Victory claimed in race to determine structure of eukaryotic ribosome as many research teams have been striving to determine the structure. But it is significantly larger and more complicated than the bacterial version, and has frustrated many attempts.
The secret, says Adam Ben-Shem of the Institute of Genetics and Molecular and Cellular Biology (IGBMC) in Strasbourg, is that the “ribosome really needs to be handled with gloves of silk”.
The team, working in the lab of Marat Yusupov at the IGBMC, first reduced the level of glucose available to the yeast from which they intended to obtain ribosomes. This inhibited the process of translation, producing a homogeneous population of empty ribosomes.
They then used “very fast and very gentle” purification techniques to obtain ribosome crystals, from which they worked out the structure with X-rays.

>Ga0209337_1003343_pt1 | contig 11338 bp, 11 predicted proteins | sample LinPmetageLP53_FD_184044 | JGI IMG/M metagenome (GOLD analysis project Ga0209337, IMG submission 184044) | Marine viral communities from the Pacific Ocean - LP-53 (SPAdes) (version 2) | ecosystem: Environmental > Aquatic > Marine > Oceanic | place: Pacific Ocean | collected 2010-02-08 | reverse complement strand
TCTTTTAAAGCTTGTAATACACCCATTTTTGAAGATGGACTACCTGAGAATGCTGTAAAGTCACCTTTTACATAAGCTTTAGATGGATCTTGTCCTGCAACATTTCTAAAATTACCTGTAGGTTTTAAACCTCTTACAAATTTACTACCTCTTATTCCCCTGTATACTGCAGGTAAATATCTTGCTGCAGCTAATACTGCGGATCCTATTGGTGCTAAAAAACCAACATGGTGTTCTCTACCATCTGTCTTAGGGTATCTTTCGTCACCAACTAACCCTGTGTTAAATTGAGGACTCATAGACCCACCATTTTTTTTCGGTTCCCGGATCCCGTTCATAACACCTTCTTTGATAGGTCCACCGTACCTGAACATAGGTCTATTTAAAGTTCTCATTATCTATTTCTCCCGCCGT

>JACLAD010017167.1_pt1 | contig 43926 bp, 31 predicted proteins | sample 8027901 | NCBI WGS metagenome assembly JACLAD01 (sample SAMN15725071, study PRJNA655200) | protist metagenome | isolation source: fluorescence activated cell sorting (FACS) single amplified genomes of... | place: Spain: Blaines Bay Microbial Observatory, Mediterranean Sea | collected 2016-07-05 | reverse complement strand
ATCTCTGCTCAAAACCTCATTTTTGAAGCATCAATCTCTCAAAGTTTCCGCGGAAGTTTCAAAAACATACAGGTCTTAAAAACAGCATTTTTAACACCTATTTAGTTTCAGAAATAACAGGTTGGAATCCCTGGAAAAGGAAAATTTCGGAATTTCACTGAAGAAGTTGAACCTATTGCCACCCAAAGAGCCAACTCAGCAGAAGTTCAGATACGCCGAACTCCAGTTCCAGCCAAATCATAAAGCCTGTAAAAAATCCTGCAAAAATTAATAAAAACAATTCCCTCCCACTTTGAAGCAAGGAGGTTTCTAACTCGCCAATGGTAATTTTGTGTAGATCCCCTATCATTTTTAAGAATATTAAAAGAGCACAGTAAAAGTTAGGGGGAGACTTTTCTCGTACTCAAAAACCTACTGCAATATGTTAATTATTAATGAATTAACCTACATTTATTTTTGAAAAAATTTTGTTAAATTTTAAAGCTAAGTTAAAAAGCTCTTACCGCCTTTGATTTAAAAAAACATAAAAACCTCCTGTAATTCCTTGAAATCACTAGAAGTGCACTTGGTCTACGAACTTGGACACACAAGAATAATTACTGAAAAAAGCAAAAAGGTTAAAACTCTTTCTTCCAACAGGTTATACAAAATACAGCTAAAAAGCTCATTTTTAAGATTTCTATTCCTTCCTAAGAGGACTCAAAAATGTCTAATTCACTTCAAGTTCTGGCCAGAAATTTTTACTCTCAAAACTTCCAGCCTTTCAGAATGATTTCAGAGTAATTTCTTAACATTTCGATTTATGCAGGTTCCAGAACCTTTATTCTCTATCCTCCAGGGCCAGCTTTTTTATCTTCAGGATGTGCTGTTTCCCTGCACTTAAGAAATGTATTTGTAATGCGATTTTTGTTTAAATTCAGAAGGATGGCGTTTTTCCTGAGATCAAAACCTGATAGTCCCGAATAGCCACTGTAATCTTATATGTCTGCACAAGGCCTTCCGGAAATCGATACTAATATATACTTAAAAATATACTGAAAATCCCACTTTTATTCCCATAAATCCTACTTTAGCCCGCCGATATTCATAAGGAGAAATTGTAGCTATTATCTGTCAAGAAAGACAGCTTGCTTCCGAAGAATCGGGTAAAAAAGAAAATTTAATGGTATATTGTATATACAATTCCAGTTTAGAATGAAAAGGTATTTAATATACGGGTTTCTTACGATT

The hope is that understanding the ribosome’s structure will lead to a deeper understanding of the basic biology by which the ribosome makes proteins.
Ben-Shem says that “breaking the barrier” of crystallizing a eukaryotic ribosome should open the door to mapping crystal structures from other eukaryotes too, including humans, as well as allowing researchers to study how the ribosome structure changes as it interacts with other molecules during translation.
This yeast structure is the first crystal map of a ribosome in the ‘ratcheted’ state, in which one of the structure’s two subunits is rotated relative to the other, notes Ben-Shem. During translation, RNA is moved along the ribosome as it switches between two states: ratcheted and non-ratcheted.
Studying the ribosome in parasites such as trypanosomes, which cause sleeping sickness among other diseases, and Plasmodium falciparum, which causes malaria, might also lead to the development of drugs that specifically target the ribosome in these organisms.